The primary cause he asserted was the low rate of economic growth. The secondary cause was attributed to the adherence to a conventional system of education which according to him needed to be reformed in the context of planned economic growth.
After four decades the same old education system still remains intact but ironically politicians still speak of the need for educational reforms with no worthwhile follow up action.

Economic policies

The change of government in 1977 brought about a complete turnaround of the economy. It changed the inward looking economic policies which had prevailed since the 1950s to that of an outward looking economic strategy and declared the private sector as the engine of economic growth. The open economic policy coupled with the opening of free trade zones for export processing industries were intended to liberalize the economy.

According to available data there are 3,500 unemployed graduates in the North, 2,500 in Uva, 6,500 in the East, 2,500 in Sabaragamuwa, 6,000 in the Central Province, 3,000 in the west, 1,500 in the North Central, 8,600 in the South, 6,000 in Wayamba. These data do not include the graduates who passed out in 2016.The government, as a temporary solution, took measures to appoint some of the graduates to fill the teacher vacancies. However, the unions point out that money should be allocated even through the budget for this purpose. Further, they point out that unless the unemployment issue is resolved there could be no social transformation in the country

It would hence, be seen that successive governments have adopted an inflexible approach to educational policy formulation and implementation which deprived generations of students the right to independently choose the media of study at primary, secondary and tertiary levels of education. Likewise an overwhelming majority of students who competitively obtained the available limited university places were compelled to follow lectures in the Arts stream in the national media as the only available option. Successive governments were fully aware that Arts graduates, proficient only in the national media had no chance of obtaining employment here or abroad except in the public sector of Sri Lanka.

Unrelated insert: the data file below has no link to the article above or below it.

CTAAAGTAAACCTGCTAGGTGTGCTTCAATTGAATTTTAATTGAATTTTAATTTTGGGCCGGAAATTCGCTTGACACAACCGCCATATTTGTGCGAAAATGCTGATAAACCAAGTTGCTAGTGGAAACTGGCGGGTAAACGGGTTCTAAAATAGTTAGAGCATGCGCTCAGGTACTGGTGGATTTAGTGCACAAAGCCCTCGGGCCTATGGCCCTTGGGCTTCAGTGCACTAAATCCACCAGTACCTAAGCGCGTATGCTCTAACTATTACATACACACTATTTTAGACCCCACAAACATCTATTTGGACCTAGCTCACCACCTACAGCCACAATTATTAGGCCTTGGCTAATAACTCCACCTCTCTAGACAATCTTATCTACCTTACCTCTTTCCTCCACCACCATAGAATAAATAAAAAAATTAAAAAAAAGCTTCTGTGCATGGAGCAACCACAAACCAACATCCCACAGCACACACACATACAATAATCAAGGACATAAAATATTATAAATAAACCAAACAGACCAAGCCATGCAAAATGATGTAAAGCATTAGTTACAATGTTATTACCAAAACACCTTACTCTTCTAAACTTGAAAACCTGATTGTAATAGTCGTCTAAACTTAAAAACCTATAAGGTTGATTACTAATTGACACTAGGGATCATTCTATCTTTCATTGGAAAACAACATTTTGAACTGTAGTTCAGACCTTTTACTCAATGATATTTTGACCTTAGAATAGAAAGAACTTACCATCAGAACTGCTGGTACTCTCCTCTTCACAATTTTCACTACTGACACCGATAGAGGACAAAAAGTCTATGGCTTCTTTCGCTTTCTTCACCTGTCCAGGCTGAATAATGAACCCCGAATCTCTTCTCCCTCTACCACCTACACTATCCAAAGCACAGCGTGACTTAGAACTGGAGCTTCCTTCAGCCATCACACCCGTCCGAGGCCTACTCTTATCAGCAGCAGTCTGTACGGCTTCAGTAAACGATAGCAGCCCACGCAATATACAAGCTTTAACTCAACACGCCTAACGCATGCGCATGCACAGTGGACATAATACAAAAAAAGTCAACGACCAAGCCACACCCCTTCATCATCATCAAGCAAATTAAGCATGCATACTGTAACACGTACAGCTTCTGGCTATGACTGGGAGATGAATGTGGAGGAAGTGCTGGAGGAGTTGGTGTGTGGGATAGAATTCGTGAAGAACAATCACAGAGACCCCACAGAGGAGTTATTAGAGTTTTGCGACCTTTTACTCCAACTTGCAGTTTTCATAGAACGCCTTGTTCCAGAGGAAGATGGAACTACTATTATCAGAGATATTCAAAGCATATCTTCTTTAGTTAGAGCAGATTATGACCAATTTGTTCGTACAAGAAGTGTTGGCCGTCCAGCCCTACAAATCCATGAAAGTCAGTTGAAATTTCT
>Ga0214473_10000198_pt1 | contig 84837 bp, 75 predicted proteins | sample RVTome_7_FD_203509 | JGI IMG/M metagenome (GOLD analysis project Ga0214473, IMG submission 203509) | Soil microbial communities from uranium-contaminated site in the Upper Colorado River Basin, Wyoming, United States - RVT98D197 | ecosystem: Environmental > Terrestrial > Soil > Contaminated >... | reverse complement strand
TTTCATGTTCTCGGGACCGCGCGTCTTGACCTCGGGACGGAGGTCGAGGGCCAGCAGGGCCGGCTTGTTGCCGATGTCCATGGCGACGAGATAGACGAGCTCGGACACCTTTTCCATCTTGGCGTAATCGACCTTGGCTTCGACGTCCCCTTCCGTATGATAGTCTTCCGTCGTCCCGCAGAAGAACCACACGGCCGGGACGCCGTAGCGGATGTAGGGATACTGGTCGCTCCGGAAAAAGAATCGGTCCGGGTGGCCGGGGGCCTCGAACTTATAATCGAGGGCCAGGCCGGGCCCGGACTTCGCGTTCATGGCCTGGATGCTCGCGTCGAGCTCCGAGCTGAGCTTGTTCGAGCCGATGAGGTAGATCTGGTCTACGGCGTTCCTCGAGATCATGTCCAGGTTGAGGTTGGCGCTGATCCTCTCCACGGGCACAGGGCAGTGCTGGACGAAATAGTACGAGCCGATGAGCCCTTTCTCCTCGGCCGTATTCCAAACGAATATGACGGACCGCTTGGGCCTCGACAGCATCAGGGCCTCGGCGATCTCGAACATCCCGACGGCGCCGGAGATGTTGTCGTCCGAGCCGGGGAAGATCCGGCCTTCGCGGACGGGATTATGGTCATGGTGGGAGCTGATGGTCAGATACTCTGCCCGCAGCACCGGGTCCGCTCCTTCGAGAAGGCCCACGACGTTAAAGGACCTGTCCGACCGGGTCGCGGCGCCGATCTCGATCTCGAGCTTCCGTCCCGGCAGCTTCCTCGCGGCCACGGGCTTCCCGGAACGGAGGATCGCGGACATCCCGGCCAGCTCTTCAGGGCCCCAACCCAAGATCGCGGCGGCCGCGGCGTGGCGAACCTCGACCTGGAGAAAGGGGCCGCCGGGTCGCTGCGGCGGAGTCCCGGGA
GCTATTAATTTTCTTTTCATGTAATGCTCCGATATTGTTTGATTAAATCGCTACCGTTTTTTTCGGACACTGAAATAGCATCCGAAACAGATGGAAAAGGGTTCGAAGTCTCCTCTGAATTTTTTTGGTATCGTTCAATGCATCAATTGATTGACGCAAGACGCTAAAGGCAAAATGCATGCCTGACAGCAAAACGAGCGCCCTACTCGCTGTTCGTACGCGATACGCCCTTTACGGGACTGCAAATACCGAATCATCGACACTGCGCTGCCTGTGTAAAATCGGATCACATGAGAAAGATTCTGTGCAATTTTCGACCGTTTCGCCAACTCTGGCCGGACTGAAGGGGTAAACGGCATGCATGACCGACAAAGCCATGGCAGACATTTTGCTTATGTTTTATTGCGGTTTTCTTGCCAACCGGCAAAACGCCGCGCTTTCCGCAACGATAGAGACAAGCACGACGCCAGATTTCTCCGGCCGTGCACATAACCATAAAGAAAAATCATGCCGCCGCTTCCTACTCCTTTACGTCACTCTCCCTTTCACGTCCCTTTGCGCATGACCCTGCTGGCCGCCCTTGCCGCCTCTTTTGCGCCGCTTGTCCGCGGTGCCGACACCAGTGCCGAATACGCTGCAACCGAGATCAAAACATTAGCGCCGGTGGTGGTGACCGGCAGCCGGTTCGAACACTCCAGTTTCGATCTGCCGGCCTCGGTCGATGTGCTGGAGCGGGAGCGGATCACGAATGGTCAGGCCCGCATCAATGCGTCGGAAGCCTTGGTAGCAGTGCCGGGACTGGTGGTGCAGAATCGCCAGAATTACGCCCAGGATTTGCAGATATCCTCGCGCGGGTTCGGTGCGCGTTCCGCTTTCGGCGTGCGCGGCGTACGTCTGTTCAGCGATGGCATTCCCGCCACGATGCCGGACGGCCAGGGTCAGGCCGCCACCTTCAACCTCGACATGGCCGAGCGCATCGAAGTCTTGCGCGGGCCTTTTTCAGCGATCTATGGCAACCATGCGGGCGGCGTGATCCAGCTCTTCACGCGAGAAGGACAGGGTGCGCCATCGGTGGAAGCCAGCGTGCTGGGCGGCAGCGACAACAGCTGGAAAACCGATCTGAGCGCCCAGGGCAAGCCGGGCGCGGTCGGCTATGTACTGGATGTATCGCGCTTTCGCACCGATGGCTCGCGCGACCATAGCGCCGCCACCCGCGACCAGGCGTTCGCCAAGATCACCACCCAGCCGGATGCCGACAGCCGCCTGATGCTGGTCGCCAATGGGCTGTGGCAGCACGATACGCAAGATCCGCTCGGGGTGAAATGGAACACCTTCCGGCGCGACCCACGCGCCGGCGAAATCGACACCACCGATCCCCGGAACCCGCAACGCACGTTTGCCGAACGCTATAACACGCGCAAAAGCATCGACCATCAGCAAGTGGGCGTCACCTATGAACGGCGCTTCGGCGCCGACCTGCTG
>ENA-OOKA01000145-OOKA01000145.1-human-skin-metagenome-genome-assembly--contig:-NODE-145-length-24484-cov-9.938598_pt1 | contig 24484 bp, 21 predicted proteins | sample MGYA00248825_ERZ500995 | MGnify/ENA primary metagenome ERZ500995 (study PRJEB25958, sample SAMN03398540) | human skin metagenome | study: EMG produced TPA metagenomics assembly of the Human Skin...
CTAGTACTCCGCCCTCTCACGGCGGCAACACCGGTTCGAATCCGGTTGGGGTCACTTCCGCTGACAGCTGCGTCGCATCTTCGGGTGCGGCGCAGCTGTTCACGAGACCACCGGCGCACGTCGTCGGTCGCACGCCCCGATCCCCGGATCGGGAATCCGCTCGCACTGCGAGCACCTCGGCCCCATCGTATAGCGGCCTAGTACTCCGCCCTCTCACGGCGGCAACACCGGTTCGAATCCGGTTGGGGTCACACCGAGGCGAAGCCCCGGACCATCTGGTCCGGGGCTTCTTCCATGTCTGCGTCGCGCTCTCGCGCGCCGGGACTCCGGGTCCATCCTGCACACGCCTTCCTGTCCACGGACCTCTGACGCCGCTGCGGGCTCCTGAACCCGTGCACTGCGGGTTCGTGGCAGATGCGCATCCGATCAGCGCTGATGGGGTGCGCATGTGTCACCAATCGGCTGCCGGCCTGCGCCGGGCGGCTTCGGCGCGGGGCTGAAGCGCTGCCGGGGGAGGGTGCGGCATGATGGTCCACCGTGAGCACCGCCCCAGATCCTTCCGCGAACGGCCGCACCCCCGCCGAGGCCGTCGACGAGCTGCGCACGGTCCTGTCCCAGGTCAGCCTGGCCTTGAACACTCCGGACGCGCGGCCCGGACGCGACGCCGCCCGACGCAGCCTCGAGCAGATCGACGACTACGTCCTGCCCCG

However, they continued to invest in the system. Some of our brilliant civil servants of a bygone era were arts graduates. They indeed had wider communication abilities. Further they excelled in their respective vocations because they were absorbed into an efficient system which shaped them well in their careers.

In conclusion it must be noted that traditionally the objective of a university is not to train students for a job. Universities generally impart theories and concepts which broaden the outlook of students enabling them to use their imagination and foresight in the problem solving process. It is time that universities in Sri Lanka deviate from the traditional approach and re-orient their educational courses to meet the demands of the local job market if the unemployment problem of Sri Lanka's graduates is to be finally resolved. The government has a duty to introduce a new national education policy covering the primary, secondary and tertiary education levels of Sri Lankan students in order to achieve this end.

The writer is an Attorney-at-Law with LLB, LLM, MPhil (Colombo)